File parsing... the best way...

Member
Posts: 277
Joined: 2004.10
Post: #1
Very hard question...

What is the best way to handle file parsing?


See, I have a map that looks like this:
Code:
world
name whatever
size 400
end

box
name box1
size 1.0 1.0 1.0
position 1.0 1.0 1.0
rotation 1.0 1.0 1.0
end

pyramid
name box1
size 1.0 1.0 1.0
position 1.0 1.0 1.0
rotation 1.0 1.0 1.0
end

Now, I've looked at tokenizing in Cocoa and in C++, and NSScanner.

All look horrible ugly, and I even had a short conversation about this on IRC... but I don't want to get flamed when I write my own hanlders.
"when I have plenty of code that I just need to port"Annoyed
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Member
Posts: 321
Joined: 2004.10
Post: #2
This is certainly not an token system, but it might give
you some ideas.

If it is too simple or not what you're looking for, then my apologies.

From your data example, it looks like the data is fairly regular and straightforward. Just as a rough approximation, maybe something like:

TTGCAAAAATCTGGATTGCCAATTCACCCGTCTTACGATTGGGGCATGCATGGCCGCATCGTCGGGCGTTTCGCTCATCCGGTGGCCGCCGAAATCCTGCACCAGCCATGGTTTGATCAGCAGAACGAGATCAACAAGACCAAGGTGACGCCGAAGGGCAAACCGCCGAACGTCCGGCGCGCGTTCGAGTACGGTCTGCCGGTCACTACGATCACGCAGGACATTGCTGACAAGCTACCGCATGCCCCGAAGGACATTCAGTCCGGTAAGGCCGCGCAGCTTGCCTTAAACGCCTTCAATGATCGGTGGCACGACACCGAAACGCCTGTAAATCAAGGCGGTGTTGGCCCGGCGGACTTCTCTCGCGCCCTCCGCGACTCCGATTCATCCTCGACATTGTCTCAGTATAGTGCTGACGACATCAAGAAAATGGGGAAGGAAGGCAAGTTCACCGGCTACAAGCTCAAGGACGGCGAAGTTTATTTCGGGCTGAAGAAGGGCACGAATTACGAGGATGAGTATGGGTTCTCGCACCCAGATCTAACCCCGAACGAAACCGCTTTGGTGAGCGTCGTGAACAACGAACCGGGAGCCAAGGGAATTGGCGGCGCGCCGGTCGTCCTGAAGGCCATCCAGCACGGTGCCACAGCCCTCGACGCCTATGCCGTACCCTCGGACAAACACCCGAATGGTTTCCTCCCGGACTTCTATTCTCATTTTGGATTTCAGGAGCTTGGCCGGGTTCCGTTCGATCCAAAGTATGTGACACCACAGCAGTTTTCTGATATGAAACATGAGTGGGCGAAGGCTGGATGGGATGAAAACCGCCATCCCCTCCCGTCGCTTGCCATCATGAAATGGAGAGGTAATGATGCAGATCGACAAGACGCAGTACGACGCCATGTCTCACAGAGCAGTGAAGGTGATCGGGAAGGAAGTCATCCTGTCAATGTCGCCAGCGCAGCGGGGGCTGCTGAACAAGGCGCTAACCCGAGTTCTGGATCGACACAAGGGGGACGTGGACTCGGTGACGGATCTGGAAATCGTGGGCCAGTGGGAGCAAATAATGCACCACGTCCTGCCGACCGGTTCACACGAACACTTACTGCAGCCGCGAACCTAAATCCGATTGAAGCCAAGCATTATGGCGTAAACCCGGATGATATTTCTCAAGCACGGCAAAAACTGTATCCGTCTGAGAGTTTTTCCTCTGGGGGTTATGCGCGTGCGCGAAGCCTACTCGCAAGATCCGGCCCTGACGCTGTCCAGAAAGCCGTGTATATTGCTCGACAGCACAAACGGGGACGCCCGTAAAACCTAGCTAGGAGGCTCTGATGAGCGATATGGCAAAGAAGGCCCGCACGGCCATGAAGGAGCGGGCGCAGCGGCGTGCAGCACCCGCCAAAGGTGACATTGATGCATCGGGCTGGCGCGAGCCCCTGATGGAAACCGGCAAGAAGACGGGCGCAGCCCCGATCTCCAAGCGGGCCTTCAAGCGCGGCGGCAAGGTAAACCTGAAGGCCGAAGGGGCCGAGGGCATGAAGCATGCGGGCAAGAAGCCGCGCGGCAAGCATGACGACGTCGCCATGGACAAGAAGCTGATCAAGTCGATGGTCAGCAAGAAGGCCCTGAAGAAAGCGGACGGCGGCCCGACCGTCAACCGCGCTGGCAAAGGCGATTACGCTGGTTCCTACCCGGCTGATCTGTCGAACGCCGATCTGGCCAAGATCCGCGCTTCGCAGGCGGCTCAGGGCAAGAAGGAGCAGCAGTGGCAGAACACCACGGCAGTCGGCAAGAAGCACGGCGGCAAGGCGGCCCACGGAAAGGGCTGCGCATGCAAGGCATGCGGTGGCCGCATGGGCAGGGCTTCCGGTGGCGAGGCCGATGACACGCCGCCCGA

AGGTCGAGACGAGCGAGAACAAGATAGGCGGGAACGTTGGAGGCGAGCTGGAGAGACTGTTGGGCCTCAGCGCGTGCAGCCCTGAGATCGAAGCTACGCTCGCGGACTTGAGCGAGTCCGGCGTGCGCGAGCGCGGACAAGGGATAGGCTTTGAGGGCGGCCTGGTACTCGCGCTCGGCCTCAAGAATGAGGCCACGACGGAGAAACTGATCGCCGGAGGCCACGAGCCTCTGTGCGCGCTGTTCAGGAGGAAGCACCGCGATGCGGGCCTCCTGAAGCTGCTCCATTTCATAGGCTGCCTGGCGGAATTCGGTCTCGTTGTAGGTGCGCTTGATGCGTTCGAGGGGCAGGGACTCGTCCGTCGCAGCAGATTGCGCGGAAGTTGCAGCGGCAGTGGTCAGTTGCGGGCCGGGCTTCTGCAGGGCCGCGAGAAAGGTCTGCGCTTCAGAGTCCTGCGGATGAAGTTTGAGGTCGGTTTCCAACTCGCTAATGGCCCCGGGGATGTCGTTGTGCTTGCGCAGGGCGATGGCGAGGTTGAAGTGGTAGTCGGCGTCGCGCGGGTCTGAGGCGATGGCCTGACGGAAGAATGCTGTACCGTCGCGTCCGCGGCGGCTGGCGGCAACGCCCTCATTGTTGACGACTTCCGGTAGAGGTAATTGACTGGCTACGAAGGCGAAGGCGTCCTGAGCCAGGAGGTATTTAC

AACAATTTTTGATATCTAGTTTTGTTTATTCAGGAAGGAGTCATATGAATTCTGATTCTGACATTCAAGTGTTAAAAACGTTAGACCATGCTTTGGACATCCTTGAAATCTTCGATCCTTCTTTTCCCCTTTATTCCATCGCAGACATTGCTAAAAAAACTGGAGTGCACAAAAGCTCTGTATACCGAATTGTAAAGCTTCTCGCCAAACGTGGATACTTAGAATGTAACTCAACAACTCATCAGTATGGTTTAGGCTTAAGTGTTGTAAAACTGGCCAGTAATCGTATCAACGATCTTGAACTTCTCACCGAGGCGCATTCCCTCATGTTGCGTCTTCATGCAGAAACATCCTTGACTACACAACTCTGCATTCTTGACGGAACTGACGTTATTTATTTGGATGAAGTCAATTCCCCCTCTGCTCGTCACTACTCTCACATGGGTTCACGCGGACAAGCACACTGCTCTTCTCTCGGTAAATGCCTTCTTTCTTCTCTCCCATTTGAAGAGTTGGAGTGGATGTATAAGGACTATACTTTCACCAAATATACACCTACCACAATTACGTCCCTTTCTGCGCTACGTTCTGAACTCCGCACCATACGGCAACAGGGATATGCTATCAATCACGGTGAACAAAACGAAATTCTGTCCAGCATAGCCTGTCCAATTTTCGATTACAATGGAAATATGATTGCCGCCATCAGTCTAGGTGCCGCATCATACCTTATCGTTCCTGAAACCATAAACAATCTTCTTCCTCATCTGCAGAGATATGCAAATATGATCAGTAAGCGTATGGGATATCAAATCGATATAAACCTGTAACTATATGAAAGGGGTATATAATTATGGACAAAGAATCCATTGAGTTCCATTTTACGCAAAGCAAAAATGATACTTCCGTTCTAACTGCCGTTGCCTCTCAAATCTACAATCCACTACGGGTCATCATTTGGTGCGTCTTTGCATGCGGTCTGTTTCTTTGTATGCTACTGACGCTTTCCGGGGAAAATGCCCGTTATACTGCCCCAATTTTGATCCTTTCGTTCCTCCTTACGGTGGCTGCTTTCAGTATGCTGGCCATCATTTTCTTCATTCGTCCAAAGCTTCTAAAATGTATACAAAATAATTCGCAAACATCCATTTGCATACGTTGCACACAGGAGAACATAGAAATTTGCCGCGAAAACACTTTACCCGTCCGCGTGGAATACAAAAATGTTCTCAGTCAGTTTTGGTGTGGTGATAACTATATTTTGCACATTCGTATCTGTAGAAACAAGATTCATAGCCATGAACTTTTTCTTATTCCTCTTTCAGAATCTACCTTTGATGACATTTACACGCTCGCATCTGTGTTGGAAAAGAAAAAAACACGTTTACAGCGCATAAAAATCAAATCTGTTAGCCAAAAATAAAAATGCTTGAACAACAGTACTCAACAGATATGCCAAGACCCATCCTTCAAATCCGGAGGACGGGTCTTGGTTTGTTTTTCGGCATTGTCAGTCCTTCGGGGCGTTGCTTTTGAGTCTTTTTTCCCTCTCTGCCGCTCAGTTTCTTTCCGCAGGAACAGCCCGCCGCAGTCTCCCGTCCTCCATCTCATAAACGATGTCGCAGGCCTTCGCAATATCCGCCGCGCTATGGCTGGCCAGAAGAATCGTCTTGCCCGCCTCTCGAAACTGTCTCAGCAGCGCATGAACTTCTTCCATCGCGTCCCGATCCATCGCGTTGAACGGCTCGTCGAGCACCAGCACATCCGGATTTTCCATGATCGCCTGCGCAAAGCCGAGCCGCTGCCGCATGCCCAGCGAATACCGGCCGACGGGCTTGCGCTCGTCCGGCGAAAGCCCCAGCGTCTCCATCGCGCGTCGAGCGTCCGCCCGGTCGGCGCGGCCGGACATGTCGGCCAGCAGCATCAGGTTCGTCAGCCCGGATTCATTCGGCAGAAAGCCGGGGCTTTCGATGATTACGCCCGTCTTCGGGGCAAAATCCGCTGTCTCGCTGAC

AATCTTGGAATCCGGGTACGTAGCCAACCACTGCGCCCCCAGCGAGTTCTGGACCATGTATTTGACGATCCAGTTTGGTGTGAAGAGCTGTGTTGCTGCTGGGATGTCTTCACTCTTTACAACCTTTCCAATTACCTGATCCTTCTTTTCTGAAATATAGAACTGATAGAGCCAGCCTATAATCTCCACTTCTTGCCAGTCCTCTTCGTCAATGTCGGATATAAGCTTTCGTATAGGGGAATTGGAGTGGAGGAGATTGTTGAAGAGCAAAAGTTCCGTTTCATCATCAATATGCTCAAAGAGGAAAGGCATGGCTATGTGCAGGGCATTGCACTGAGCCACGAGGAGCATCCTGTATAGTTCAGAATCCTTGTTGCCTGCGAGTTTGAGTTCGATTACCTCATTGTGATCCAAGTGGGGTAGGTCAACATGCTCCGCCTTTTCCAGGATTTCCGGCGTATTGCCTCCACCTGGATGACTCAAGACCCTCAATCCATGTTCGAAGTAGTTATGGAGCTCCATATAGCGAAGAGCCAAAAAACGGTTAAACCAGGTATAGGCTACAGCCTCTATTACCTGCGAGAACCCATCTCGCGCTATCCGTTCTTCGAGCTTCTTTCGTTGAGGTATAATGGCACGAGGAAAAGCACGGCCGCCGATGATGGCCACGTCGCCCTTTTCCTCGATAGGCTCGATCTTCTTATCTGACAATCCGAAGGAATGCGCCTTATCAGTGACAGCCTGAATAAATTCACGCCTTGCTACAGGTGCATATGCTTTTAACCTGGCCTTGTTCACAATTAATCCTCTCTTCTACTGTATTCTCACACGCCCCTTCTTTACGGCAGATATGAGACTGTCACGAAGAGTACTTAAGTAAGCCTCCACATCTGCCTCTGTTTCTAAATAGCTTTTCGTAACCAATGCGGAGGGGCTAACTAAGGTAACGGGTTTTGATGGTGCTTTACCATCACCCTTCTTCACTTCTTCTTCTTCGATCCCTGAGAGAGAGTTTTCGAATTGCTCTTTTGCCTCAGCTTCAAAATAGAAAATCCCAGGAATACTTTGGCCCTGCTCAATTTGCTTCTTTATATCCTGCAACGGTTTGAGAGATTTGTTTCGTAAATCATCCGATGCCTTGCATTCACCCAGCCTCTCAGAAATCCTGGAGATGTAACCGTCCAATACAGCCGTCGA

// stick this in the while() down below.
inFile >> tag
>> obj.size.x
>> obj.size.y
>> obj.size.z;
if tag |= "size"
abort(token "size" expected);

inFile >> tag
>> obj.position.x
>> obj. position.y
>> obj. position.z;
if tag |= "position"
abort(token "position" expected);

// etc. etc.

You'll need some logic for the header data and put
// at the begining of each blank line in your data file.

I particularly like the // comment feature because you can
comment the data if you want.


Code:
void Guns::enterGunIntoGunWarehouse( Guns &gunEntry )
{
   string path = GlobalParameterServices::getDataPath();
  
   string imageFile = "";   // Targa, PNG
   string comment = "//";
   string token = "";
   string restOfLine = "";
      
  
   string fullyQualifiedFile = path + gunEntry.name + ".txt";
  
  
   ErrorAndLogServices::infoOrError( "Attempting to read file: " + fullyQualifiedFile,